Financial Accountant Job Analysis

FINANCIAL ACCOUNTANT JOB ANALYSIS 4

FinancialAccountant Job Analysis

FinancialAccountant Job Analysis

Theposition selected for this job analysis is that of a financialaccountant. This is a position that entails doing the line functionsin the finance department. Therefore, observation, interviewing andusing questionnaires are the ways of doing a job analysis for anaccountant. However, interviewing is the best way because it offersthe chance for the accountant to explain the accountingterminologies.

Thejob title of the position is Financial Accountant. This position isin almost all companies that have a volume of financial transactions.The title partially explains what the job is, but does not disclosethe specific functions. However, there is no other title that canoffer a better explanation than a financial accountant.

Thejob of a financial accountant fits with the rest of the company asother departments must interact with the accountant to get financefor normal operations. The job is comparable to managementaccountants who perform similar functions. However, financialaccountants are paid higher salaries than other jobs in a company orthe industry (Phillips and Gully, 2013). According to Phillips andGully (2013), accountants are paid higher because they are valuablein the financial management of a firm.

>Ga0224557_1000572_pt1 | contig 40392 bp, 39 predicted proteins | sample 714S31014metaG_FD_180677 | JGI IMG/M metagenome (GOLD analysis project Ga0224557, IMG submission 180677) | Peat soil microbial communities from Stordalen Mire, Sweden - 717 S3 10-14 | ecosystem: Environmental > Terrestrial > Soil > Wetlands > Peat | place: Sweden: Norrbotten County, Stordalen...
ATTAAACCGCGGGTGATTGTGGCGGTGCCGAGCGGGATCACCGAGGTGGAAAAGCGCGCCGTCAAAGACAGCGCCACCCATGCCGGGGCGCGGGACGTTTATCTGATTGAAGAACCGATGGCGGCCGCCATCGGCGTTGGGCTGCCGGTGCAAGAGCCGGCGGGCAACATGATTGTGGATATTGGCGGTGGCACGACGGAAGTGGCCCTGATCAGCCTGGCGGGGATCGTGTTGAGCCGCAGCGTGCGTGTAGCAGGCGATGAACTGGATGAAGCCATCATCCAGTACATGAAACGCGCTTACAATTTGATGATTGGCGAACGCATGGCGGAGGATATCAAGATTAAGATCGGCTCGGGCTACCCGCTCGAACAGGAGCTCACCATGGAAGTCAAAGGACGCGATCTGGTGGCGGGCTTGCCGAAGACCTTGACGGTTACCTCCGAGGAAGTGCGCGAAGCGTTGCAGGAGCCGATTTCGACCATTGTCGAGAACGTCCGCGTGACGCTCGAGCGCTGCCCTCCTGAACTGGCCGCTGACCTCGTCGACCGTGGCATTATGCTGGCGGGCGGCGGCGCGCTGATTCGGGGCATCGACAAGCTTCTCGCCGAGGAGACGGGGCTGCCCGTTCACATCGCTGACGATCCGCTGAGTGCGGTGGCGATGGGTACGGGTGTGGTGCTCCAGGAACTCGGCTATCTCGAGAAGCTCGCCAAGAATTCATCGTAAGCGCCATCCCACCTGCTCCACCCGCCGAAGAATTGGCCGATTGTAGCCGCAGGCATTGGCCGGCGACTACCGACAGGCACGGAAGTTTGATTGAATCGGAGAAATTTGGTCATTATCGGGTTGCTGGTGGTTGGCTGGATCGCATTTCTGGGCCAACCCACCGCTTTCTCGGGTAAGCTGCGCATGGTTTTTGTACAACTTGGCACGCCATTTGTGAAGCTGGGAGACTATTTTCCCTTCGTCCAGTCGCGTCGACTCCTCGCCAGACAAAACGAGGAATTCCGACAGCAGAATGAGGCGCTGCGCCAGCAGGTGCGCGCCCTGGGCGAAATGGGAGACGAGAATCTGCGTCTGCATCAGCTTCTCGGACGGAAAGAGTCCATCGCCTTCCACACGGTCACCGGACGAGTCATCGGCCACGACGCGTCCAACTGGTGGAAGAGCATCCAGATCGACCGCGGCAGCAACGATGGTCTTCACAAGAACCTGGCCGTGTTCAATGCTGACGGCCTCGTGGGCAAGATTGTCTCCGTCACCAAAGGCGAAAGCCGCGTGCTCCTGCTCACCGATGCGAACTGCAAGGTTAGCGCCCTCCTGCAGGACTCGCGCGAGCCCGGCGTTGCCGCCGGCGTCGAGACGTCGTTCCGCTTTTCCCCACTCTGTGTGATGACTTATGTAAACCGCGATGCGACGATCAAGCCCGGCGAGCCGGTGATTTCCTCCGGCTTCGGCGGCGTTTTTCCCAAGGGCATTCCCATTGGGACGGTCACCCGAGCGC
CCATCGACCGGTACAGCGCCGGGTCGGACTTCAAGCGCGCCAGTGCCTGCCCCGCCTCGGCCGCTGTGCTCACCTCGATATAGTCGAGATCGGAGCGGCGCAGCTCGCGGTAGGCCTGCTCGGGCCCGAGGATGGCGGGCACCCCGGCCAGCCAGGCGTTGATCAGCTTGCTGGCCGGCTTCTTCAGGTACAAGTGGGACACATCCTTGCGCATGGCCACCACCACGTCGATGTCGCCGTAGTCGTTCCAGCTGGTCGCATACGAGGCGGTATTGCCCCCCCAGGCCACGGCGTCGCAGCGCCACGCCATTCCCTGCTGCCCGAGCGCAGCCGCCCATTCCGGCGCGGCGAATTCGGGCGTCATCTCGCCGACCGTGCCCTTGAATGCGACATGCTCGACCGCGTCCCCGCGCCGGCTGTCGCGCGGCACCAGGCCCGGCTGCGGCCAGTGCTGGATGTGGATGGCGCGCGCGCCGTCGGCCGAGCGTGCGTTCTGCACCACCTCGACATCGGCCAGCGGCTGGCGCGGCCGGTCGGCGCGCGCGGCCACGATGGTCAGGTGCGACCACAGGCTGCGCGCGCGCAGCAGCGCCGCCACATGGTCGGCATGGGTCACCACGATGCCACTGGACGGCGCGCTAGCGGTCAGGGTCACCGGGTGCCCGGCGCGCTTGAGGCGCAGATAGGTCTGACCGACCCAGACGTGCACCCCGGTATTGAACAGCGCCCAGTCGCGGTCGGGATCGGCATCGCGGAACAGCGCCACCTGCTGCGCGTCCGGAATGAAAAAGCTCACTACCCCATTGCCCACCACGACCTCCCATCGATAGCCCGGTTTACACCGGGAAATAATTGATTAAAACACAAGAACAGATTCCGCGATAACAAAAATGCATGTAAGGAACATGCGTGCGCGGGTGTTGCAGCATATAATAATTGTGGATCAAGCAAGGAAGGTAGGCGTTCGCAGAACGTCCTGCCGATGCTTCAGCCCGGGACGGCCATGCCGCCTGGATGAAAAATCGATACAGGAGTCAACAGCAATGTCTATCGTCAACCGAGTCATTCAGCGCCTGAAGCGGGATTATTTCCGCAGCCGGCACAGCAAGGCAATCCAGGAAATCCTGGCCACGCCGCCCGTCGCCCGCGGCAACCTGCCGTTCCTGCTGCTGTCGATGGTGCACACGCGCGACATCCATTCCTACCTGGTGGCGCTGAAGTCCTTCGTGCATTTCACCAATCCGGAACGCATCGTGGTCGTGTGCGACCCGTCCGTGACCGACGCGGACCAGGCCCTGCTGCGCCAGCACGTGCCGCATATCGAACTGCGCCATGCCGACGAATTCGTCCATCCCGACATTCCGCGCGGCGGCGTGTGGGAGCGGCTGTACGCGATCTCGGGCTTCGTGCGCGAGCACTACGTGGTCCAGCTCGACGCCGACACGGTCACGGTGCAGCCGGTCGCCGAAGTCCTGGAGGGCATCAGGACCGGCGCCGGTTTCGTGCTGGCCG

Thebaseline knowledge required to be an accountant is financialeducation and cash management knowledge. A financial accountant musthave skills in calculations and statistical skills. In addition toanalytical abilities an accountant should possess writing andpresentation abilities in order to effectively present financialreports and statements.

Afinancial accountant records financial transactions, and tracks themin the firm’s operations and resources. From the transactions, thefinancial accountant maintains financial records and preparesfinancial statements from the books of accounts. To perform theseduties, the financial accountant requires an office, computers,calculator, ledger books, cash books and general stationery.

References

Phillips,J., &amp Gully, S. (2013). HumanResource Management.Boston,MA:Cengage Learning